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Dynamical Systems, Stochastic Processes and Bayesian Inference
Manfred Opper · Cedric Archambeau · John Shawe-Taylor

Sat Dec 09 12:00 AM -- 12:00 AM (PST) @ Mt. Currie South
Event URL: http://www.cs.ucl.ac.uk/staff/c.archambeau/dsb.htm »

The modelling of continuous-time dynamical systems from uncertain observations is an important task that comes up in a wide range of applications ranging from numerical weather prediction over finance to genetic networks and motion capture in video. Often, we may assume that the dynamical models are formulated by systems of differential equations. In a Bayesian approach, we may then incorporate a priori knowledge about the dynamics by providing probability distributions over the unknown functions, which correspond for example to driving forces and appear as coefficients or parameters in the differential equations. Hence, such functions become stochastic processes in a probabilistic Bayesian framework. Gaussian processes (GPs) provide a natural and flexible framework in such circumstances. The use of GPs in the learning of functions from data is now a well-established technique in Machine Learning. Nevertheless, their application to dynamical systems becomes highly nontrivial when the dynamics is nonlinear in the (Gaussian) parameter functions as closed form analytical posterior predictions (even in the case of Gaussian observation noise) are no longer possible. Moreover, their computation requires the entire underlying Gaussian latent process at all times (not just at the discrete observation times). Hence, inference of the dynamics would require nontrivial sampling methods or approximation techniques. The aim of this workshop is to provide a forum for discussing open problems related to stochastic dynamical systems, their links to Bayesian inference and their relevance to Machine Learning.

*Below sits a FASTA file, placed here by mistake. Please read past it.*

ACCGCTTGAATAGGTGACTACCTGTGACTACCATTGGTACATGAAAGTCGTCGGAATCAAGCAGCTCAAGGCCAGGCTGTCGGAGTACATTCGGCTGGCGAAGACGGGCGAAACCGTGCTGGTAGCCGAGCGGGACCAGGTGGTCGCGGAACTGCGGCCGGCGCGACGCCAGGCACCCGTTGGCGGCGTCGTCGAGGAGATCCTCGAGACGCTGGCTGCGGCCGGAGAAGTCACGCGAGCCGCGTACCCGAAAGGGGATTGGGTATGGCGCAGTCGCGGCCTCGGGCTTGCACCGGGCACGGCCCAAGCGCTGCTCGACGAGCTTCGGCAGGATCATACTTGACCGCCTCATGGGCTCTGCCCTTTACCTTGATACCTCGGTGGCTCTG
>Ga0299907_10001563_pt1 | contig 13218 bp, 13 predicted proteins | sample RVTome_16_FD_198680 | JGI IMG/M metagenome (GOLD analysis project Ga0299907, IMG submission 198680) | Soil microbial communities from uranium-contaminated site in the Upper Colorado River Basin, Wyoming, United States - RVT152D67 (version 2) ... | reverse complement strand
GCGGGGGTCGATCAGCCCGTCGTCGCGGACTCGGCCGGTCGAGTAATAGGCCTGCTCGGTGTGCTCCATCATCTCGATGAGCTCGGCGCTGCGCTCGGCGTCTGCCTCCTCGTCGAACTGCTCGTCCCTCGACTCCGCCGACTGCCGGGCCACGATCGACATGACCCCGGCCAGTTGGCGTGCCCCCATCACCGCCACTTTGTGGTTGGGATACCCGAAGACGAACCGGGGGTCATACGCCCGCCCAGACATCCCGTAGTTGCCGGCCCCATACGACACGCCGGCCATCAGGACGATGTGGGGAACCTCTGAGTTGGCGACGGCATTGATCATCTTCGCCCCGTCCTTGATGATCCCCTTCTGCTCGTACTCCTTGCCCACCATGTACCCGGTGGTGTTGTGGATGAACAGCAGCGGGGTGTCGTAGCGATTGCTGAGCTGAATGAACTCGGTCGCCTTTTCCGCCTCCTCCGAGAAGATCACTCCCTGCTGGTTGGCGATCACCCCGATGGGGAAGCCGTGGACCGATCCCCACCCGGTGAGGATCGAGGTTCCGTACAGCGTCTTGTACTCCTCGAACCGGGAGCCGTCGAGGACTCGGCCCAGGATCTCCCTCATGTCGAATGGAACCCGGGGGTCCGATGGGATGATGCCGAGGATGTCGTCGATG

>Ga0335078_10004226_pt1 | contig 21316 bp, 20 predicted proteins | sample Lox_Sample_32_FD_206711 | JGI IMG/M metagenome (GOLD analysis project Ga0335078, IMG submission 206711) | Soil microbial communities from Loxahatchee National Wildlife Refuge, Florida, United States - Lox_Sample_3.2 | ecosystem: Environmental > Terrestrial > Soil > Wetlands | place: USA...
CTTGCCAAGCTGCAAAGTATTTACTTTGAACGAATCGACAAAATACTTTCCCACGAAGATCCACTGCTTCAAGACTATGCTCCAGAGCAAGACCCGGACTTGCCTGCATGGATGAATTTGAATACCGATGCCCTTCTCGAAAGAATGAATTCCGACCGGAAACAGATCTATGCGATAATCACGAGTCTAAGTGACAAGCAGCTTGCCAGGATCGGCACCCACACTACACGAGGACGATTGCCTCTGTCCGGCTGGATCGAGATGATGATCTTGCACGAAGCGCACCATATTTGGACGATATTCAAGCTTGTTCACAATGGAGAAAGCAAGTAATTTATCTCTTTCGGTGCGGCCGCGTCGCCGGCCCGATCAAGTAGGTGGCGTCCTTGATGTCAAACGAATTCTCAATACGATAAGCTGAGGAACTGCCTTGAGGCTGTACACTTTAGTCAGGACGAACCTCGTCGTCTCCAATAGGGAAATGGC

Author Information

Manfred Opper (Technische Universitaet Berlin)
Cedric Archambeau (Helsing)
John Shawe-Taylor (UCL)

John Shawe-Taylor has contributed to fields ranging from graph theory through cryptography to statistical learning theory and its applications. However, his main contributions have been in the development of the analysis and subsequent algorithmic definition of principled machine learning algorithms founded in statistical learning theory. This work has helped to drive a fundamental rebirth in the field of machine learning with the introduction of kernel methods and support vector machines, driving the mapping of these approaches onto novel domains including work in computer vision, document classification, and applications in biology and medicine focussed on brain scan, immunity and proteome analysis. He has published over 300 papers and two books that have together attracted over 60000 citations. He has also been instrumental in assembling a series of influential European Networks of Excellence. The scientific coordination of these projects has influenced a generation of researchers and promoted the widespread uptake of machine learning in both science and industry that we are currently witnessing.

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